The Brave and the Bold #70 (Feb.-March, 1967)

For the first several years that I read and collected comic books, I had only the vaguest notion that there ever been a publisher called EC Comics.  I didn’t know that, before the advent of the Comics Code Authority, there had once thrived a skillfully-executed line of horror, crime, science fiction, and war comics that were, beyond their other attributes, much more graphic than anything one would ever find on the spinner racks of the mid-to-late ’60s.  You see, the Code was established in 1954, and EC’s last comic book was published shortly thereafter, in early 1956 — while I wasn’t born until 1957.  And though by 1966 I was a regular reader of Mad magazine, I had no clue that Mad was in fact the sole survivor of EC’s line, converted to a magazine format in 1955 to evade the Code’s strictures.*  All of which I offer by way of explaining that if the 70th issue of DC Comics’ The Brave and the Bold had included creator credits (which it didn’t), I would not have recognized the name of the book’s penciller, the great EC Comics artist, Johnny Craig.     Read More

Showcase #64 (Sept.-Oct., 1966)

For a couple of months in the autumn of 1965, readers of most DC comics were confronted with this enigmatic message, which appeared in the borders of pages, and even within the panels of stories, all through the publisher’s line:

spectre-ad

It was an unusual marketing campaign — although my eight-year-old self didn’t know that at the time, since I’d only been reading comics for a few months.  Nevertheless, I can recall being vaguely curious about this “Spectre”, the eerie green lettering of whose name suggested that he might not be the warmest and friendliest of characters.  I had no idea whatsoever who he actually was, however — nor would most of the rest of DC’s readership at that time.     Read More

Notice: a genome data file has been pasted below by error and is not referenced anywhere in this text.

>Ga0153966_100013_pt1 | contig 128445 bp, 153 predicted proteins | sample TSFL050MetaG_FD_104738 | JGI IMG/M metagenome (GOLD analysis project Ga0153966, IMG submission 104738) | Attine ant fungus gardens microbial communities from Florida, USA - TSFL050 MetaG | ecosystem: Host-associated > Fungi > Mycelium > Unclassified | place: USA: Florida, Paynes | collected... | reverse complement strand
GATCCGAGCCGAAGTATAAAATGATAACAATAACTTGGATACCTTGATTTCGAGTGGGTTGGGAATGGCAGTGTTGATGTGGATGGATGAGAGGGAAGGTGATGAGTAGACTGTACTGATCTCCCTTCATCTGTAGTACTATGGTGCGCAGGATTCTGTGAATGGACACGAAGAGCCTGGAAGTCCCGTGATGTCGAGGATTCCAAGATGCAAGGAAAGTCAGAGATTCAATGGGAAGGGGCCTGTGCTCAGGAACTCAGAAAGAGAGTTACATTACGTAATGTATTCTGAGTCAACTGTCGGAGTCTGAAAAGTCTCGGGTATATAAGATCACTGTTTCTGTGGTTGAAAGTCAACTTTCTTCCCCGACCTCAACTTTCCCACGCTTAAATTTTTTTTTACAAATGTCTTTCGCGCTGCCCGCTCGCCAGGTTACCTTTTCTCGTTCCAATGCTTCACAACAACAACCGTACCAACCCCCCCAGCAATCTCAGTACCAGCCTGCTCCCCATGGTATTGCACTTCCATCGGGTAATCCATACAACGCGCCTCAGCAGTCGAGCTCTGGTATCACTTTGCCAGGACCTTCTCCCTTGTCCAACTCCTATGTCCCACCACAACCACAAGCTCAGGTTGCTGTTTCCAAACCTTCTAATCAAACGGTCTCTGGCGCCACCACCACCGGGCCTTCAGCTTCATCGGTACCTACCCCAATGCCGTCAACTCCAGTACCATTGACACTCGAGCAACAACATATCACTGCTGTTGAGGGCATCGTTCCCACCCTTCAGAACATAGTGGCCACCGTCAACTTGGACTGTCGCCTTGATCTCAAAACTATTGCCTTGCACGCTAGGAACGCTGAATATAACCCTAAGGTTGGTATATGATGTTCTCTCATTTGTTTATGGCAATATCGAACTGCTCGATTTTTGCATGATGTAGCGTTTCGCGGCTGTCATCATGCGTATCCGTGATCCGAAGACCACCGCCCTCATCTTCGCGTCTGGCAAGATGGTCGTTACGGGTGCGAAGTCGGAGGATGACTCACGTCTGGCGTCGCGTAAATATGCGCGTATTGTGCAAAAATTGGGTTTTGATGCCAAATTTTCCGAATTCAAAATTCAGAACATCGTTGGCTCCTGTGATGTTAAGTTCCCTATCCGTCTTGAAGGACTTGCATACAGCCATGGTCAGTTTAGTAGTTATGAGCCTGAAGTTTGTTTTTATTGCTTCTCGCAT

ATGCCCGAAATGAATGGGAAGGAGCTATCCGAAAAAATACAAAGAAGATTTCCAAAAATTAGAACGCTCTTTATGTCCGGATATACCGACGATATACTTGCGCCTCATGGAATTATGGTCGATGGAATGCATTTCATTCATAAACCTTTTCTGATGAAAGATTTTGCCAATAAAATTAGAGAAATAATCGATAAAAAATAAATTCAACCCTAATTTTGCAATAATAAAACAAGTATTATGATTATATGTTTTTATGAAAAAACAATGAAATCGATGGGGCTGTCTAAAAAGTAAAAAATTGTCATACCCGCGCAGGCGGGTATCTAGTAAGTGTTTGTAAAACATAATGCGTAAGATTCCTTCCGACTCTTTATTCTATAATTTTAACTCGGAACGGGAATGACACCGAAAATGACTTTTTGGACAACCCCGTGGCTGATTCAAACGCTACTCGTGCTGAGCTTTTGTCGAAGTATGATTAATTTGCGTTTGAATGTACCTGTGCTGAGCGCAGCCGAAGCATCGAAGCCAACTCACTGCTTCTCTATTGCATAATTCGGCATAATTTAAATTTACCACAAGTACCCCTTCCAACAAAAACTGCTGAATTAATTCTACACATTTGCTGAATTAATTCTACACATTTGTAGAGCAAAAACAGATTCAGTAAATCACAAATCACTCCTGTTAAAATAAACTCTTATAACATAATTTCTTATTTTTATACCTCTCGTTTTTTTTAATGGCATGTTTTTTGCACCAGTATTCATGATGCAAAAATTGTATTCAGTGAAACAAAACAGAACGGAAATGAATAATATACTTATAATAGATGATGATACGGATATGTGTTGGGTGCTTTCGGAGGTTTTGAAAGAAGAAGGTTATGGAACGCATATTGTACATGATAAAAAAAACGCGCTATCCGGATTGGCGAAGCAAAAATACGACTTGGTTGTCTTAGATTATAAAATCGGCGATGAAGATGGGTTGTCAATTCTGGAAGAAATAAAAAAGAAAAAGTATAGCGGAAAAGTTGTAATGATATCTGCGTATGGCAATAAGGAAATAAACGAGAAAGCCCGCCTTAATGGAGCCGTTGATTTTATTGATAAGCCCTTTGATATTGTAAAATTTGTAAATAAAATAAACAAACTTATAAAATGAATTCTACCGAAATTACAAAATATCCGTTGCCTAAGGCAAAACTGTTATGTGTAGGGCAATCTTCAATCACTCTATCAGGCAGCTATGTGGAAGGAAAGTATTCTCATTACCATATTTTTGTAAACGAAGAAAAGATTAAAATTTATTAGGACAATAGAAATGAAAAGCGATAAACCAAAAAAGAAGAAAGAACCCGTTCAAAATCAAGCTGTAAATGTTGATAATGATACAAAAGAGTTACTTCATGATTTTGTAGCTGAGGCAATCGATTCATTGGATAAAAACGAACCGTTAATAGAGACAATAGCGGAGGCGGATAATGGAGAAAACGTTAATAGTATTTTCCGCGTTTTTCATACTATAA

Detective Comics #354 (August, 1966)

If you’ve ever read this blog, the cover of Detective #354 should already be familiar to you.  There it is, proudly displayed in the header above every post.  Obviously, I have a lot of affection for this particular offering from the team of Carmine Infantino and Joe Giella, who contributed so many classic covers to this era of Batman comics (and even got to sign this one — not a routine occurrence at the time).

In some ways, it’s a head-scratcher that the cover is as effective as it is.  A dozen or so thugs — none of them especially formidable-looking — are depicted standing in a half-circle around Batman, shaking their fists at him.  The cover copy describes this as “The Caped Crusader’s most dangerous trap”.  Really?  Even in 1966, and even without taking the then-insanely-popular TV show’s weekly cliffhangers into consideration, I believe my eight-year-old self must have been skeptical of that claim.  Sure, the odds are against him, but he’s Batman.  These hoods aren’t even armed.  Even if he’s not able to take them all down, our hero should at least be able to break free of this “most dangerous trap” and escape.  And while those “force lines” drawn around the thugs’ brandished fists may be intended to make them look more threatening, the actual effect comes off as just a little bit silly.  Read More